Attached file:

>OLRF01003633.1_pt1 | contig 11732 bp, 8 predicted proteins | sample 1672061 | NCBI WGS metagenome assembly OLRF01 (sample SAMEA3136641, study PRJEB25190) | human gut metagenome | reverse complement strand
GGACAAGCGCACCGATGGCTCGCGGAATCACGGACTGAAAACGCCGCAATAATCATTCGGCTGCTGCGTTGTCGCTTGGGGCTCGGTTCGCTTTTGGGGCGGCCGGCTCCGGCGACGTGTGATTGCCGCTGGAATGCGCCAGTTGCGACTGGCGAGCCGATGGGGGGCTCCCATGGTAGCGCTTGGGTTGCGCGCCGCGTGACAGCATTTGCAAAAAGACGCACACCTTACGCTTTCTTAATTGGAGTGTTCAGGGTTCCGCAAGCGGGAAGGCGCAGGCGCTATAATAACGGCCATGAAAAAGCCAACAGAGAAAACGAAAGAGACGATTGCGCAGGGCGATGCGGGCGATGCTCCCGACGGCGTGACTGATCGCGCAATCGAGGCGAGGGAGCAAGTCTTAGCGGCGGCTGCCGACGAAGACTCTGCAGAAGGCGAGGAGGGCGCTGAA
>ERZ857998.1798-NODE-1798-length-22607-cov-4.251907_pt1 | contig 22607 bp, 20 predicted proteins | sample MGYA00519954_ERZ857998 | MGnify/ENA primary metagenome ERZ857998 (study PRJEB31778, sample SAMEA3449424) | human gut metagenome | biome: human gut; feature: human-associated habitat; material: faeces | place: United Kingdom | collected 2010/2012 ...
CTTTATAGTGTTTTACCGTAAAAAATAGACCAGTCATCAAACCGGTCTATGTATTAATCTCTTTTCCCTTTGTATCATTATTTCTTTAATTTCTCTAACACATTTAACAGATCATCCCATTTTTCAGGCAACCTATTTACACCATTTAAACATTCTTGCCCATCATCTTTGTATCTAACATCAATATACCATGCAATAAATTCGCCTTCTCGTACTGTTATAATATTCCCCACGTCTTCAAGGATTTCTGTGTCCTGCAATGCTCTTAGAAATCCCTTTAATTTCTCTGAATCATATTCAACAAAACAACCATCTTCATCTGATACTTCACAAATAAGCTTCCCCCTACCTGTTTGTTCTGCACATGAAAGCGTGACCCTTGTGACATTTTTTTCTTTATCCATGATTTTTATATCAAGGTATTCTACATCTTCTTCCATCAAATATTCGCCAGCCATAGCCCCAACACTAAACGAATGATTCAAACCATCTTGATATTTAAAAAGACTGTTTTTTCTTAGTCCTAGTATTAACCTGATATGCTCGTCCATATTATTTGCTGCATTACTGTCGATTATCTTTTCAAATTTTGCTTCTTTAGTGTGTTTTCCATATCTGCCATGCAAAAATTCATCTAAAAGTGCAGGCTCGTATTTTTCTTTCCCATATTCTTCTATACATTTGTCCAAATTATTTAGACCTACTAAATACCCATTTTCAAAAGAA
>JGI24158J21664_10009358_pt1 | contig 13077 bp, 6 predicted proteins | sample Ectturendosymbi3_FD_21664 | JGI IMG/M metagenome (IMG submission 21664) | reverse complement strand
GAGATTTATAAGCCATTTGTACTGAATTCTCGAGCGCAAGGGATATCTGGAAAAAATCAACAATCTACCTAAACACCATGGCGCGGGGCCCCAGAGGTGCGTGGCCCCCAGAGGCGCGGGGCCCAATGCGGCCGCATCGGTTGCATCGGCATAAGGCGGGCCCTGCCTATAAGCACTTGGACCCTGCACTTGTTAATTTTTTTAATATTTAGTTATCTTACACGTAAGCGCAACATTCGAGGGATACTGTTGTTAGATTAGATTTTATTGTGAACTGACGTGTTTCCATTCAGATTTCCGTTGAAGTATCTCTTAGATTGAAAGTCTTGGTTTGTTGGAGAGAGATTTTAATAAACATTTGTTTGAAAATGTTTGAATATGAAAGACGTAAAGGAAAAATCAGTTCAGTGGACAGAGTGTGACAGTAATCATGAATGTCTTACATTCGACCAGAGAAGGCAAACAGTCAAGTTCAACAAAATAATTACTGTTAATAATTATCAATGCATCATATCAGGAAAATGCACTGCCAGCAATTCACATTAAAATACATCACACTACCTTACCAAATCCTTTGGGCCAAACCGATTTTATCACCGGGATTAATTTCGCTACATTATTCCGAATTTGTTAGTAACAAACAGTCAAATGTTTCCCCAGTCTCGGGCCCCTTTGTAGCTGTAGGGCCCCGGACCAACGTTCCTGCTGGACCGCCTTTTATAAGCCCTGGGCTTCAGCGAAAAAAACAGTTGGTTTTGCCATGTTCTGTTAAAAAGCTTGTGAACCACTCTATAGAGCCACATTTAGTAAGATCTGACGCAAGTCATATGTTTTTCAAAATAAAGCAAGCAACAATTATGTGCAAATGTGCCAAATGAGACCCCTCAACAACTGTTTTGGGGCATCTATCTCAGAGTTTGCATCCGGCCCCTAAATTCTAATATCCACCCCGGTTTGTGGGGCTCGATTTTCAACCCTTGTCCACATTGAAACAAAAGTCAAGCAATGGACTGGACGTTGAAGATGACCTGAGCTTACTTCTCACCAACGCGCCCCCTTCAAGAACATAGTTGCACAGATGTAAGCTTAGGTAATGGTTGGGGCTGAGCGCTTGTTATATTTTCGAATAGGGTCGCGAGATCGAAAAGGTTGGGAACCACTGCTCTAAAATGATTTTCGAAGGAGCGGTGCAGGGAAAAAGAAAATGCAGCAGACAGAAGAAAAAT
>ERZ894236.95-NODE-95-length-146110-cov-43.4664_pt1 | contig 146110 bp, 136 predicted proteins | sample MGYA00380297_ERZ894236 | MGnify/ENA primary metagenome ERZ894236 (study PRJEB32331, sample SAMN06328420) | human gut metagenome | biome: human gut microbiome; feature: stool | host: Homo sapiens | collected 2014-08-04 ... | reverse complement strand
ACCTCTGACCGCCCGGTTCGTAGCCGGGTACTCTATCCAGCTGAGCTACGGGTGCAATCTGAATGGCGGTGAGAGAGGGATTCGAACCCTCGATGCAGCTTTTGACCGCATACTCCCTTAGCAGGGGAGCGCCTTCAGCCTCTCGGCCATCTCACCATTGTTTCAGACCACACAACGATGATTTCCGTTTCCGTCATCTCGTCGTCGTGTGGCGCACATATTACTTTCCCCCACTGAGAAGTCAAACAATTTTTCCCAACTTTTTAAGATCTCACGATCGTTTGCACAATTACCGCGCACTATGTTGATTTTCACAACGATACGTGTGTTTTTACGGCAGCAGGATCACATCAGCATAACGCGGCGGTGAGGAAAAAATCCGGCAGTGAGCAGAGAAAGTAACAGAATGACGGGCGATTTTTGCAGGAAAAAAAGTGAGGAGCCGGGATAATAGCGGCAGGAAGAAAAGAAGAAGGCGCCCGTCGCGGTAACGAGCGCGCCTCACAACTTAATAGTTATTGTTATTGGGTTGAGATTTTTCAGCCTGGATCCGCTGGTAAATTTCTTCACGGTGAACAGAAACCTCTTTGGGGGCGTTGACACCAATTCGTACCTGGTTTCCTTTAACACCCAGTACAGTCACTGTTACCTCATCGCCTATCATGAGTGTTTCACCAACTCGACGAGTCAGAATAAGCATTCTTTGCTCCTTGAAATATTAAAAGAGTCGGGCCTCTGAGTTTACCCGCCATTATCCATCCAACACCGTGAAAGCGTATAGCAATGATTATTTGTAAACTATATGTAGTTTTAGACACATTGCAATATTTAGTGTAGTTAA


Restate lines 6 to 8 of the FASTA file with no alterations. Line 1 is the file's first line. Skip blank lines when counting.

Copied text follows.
GAGATTTATAAGCCATTTGTACTGAATTCTCGAGCGCAAGGGATATCTGGAAAAAATCAACAATCTACCTAAACACCATGGCGCGGGGCCCCAGAGGTGCGTGGCCCCCAGAGGCGCGGGGCCCAATGCGGCCGCATCGGTTGCATCGGCATAAGGCGGGCCCTGCCTATAAGCACTTGGACCCTGCACTTGTTAATTTTTTTAATATTTAGTTATCTTACACGTAAGCGCAACATTCGAGGGATACTGTTGTTAGATTAGATTTTATTGTGAACTGACGTGTTTCCATTCAGATTTCCGTTGAAGTATCTCTTAGATTGAAAGTCTTGGTTTGTTGGAGAGAGATTTTAATAAACATTTGTTTGAAAATGTTTGAATATGAAAGACGTAAAGGAAAAATCAGTTCAGTGGACAGAGTGTGACAGTAATCATGAATGTCTTACATTCGACCAGAGAAGGCAAACAGTCAAGTTCAACAAAATAATTACTGTTAATAATTATCAATGCATCATATCAGGAAAATGCACTGCCAGCAATTCACATTAAAATACATCACACTACCTTACCAAATCCTTTGGGCCAAACCGATTTTATCACCGGGATTAATTTCGCTACATTATTCCGAATTTGTTAGTAACAAACAGTCAAATGTTTCCCCAGTCTCGGGCCCCTTTGTAGCTGTAGGGCCCCGGACCAACGTTCCTGCTGGACCGCCTTTTATAAGCCCTGGGCTTCAGCGAAAAAAACAGTTGGTTTTGCCATGTTCTGTTAAAAAGCTTGTGAACCACTCTATAGAGCCACATTTAGTAAGATCTGACGCAAGTCATATGTTTTTCAAAATAAAGCAAGCAACAATTATGTGCAAATGTGCCAAATGAGACCCCTCAACAACTGTTTTGGGGCATCTATCTCAGAGTTTGCATCCGGCCCCTAAATTCTAATATCCACCCCGGTTTGTGGGGCTCGATTTTCAACCCTTGTCCACATTGAAACAAAAGTCAAGCAATGGACTGGACGTTGAAGATGACCTGAGCTTACTTCTCACCAACGCGCCCCCTTCAAGAACATAGTTGCACAGATGTAAGCTTAGGTAATGGTTGGGGCTGAGCGCTTGTTATATTTTCGAATAGGGTCGCGAGATCGAAAAGGTTGGGAACCACTGCTCTAAAATGATTTTCGAAGGAGCGGTGCAGGGAAAAAGAAAATGCAGCAGACAGAAGAAAAAT
>ERZ894236.95-NODE-95-length-146110-cov-43.4664_pt1 | contig 146110 bp, 136 predicted proteins | sample MGYA00380297_ERZ894236 | MGnify/ENA primary metagenome ERZ894236 (study PRJEB32331, sample SAMN06328420) | human gut metagenome | biome: human gut microbiome; feature: stool | host: Homo sapiens | collected 2014-08-04 ... | reverse complement strand
ACCTCTGACCGCCCGGTTCGTAGCCGGGTACTCTATCCAGCTGAGCTACGGGTGCAATCTGAATGGCGGTGAGAGAGGGATTCGAACCCTCGATGCAGCTTTTGACCGCATACTCCCTTAGCAGGGGAGCGCCTTCAGCCTCTCGGCCATCTCACCATTGTTTCAGACCACACAACGATGATTTCCGTTTCCGTCATCTCGTCGTCGTGTGGCGCACATATTACTTTCCCCCACTGAGAAGTCAAACAATTTTTCCCAACTTTTTAAGATCTCACGATCGTTTGCACAATTACCGCGCACTATGTTGATTTTCACAACGATACGTGTGTTTTTACGGCAGCAGGATCACATCAGCATAACGCGGCGGTGAGGAAAAAATCCGGCAGTGAGCAGAGAAAGTAACAGAATGACGGGCGATTTTTGCAGGAAAAAAAGTGAGGAGCCGGGATAATAGCGGCAGGAAGAAAAGAAGAAGGCGCCCGTCGCGGTAACGAGCGCGCCTCACAACTTAATAGTTATTGTTATTGGGTTGAGATTTTTCAGCCTGGATCCGCTGGTAAATTTCTTCACGGTGAACAGAAACCTCTTTGGGGGCGTTGACACCAATTCGTACCTGGTTTCCTTTAACACCCAGTACAGTCACTGTTACCTCATCGCCTATCATGAGTGTTTCACCAACTCGACGAGTCAGAATAAGCATTCTTTGCTCCTTGAAATATTAAAAGAGTCGGGCCTCTGAGTTTACCCGCCATTATCCATCCAACACCGTGAAAGCGTATAGCAATGATTATTTGTAAACTATATGTAGTTTTAGACACATTGCAATATTTAGTGTAGTTAA